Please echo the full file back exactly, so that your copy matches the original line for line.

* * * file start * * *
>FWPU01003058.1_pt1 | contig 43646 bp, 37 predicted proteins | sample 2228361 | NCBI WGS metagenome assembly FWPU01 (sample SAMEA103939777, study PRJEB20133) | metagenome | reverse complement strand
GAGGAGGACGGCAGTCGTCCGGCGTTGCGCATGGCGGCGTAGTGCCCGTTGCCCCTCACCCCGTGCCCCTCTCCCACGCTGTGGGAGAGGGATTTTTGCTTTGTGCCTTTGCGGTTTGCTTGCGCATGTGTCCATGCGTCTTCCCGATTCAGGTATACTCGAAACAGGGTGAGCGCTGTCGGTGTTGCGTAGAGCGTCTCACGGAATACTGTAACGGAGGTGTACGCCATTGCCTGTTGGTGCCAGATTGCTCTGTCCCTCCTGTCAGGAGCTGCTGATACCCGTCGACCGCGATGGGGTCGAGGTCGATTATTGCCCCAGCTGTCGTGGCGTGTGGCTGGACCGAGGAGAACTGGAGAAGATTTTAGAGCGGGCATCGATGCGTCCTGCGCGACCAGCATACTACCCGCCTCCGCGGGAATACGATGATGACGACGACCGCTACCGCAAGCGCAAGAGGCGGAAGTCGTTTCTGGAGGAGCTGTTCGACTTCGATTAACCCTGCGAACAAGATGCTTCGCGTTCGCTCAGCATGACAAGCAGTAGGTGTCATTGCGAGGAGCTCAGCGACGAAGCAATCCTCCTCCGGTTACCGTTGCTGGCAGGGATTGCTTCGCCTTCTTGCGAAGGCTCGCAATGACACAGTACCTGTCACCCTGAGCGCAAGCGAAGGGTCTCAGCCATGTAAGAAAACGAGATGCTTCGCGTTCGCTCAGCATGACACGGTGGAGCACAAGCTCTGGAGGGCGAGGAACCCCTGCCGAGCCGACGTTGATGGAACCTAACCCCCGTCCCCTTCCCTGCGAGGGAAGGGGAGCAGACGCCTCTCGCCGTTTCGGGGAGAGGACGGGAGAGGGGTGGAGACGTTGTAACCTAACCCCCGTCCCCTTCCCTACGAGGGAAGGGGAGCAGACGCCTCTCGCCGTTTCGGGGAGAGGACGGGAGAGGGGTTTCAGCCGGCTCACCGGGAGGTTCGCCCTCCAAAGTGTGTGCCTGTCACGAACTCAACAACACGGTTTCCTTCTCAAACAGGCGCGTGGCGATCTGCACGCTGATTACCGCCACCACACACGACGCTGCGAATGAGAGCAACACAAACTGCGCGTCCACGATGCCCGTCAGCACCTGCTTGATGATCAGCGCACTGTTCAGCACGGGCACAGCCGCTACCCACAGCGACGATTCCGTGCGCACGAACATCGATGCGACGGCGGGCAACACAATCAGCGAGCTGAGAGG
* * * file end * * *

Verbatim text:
>FWPU01003058.1_pt1 | contig 43646 bp, 37 predicted proteins | sample 2228361 | NCBI WGS metagenome assembly FWPU01 (sample SAMEA103939777, study PRJEB20133) | metagenome | reverse complement strand
GAGGAGGACGGCAGTCGTCCGGCGTTGCGCATGGCGGCGTAGTGCCCGTTGCCCCTCACCCCGTGCCCCTCTCCCACGCTGTGGGAGAGGGATTTTTGCTTTGTGCCTTTGCGGTTTGCTTGCGCATGTGTCCATGCGTCTTCCCGATTCAGGTATACTCGAAACAGGGTGAGCGCTGTCGGTGTTGCGTAGAGCGTCTCACGGAATACTGTAACGGAGGTGTACGCCATTGCCTGTTGGTGCCAGATTGCTCTGTCCCTCCTGTCAGGAGCTGCTGATACCCGTCGACCGCGATGGGGTCGAGGTCGATTATTGCCCCAGCTGTCGTGGCGTGTGGCTGGACCGAGGAGAACTGGAGAAGATTTTAGAGCGGGCATCGATGCGTCCTGCGCGACCAGCATACTACCCGCCTCCGCGGGAATACGATGATGACGACGACCGCTACCGCAAGCGCAAGAGGCGGAAGTCGTTTCTGGAGGAGCTGTTCGACTTCGATTAACCCTGCGAACAAGATGCTTCGCGTTCGCTCAGCATGACAAGCAGTAGGTGTCATTGCGAGGAGCTCAGCGACGAAGCAATCCTCCTCCGGTTACCGTTGCTGGCAGGGATTGCTTCGCCTTCTTGCGAAGGCTCGCAATGACACAGTACCTGTCACCCTGAGCGCAAGCGAAGGGTCTCAGCCATGTAAGAAAACGAGATGCTTCGCGTTCGCTCAGCATGACACGGTGGAGCACAAGCTCTGGAGGGCGAGGAACCCCTGCCGAGCCGACGTTGATGGAACCTAACCCCCGTCCCCTTCCCTGCGAGGGAAGGGGAGCAGACGCCTCTCGCCGTTTCGGGGAGAGGACGGGAGAGGGGTGGAGACGTTGTAACCTAACCCCCGTCCCCTTCCCTACGAGGGAAGGGGAGCAGACGCCTCTCGCCGTTTCGGGGAGAGGACGGGAGAGGGGTTTCAGCCGGCTCACCGGGAGGTTCGCCCTCCAAAGTGTGTGCCTGTCACGAACTCAACAACACGGTTTCCTTCTCAAACAGGCGCGTGGCGATCTGCACGCTGATTACCGCCACCACACACGACGCTGCGAATGAGAGCAACACAAACTGCGCGTCCACGATGCCCGTCAGCACCTGCTTGATGATCAGCGCACTGTTCAGCACGGGCACAGCCGCTACCCACAGCGACGATTCCGTGCGCACGAACATCGATGCGACGGCGGGCAACACAATCAGCGAGCTGAGAGG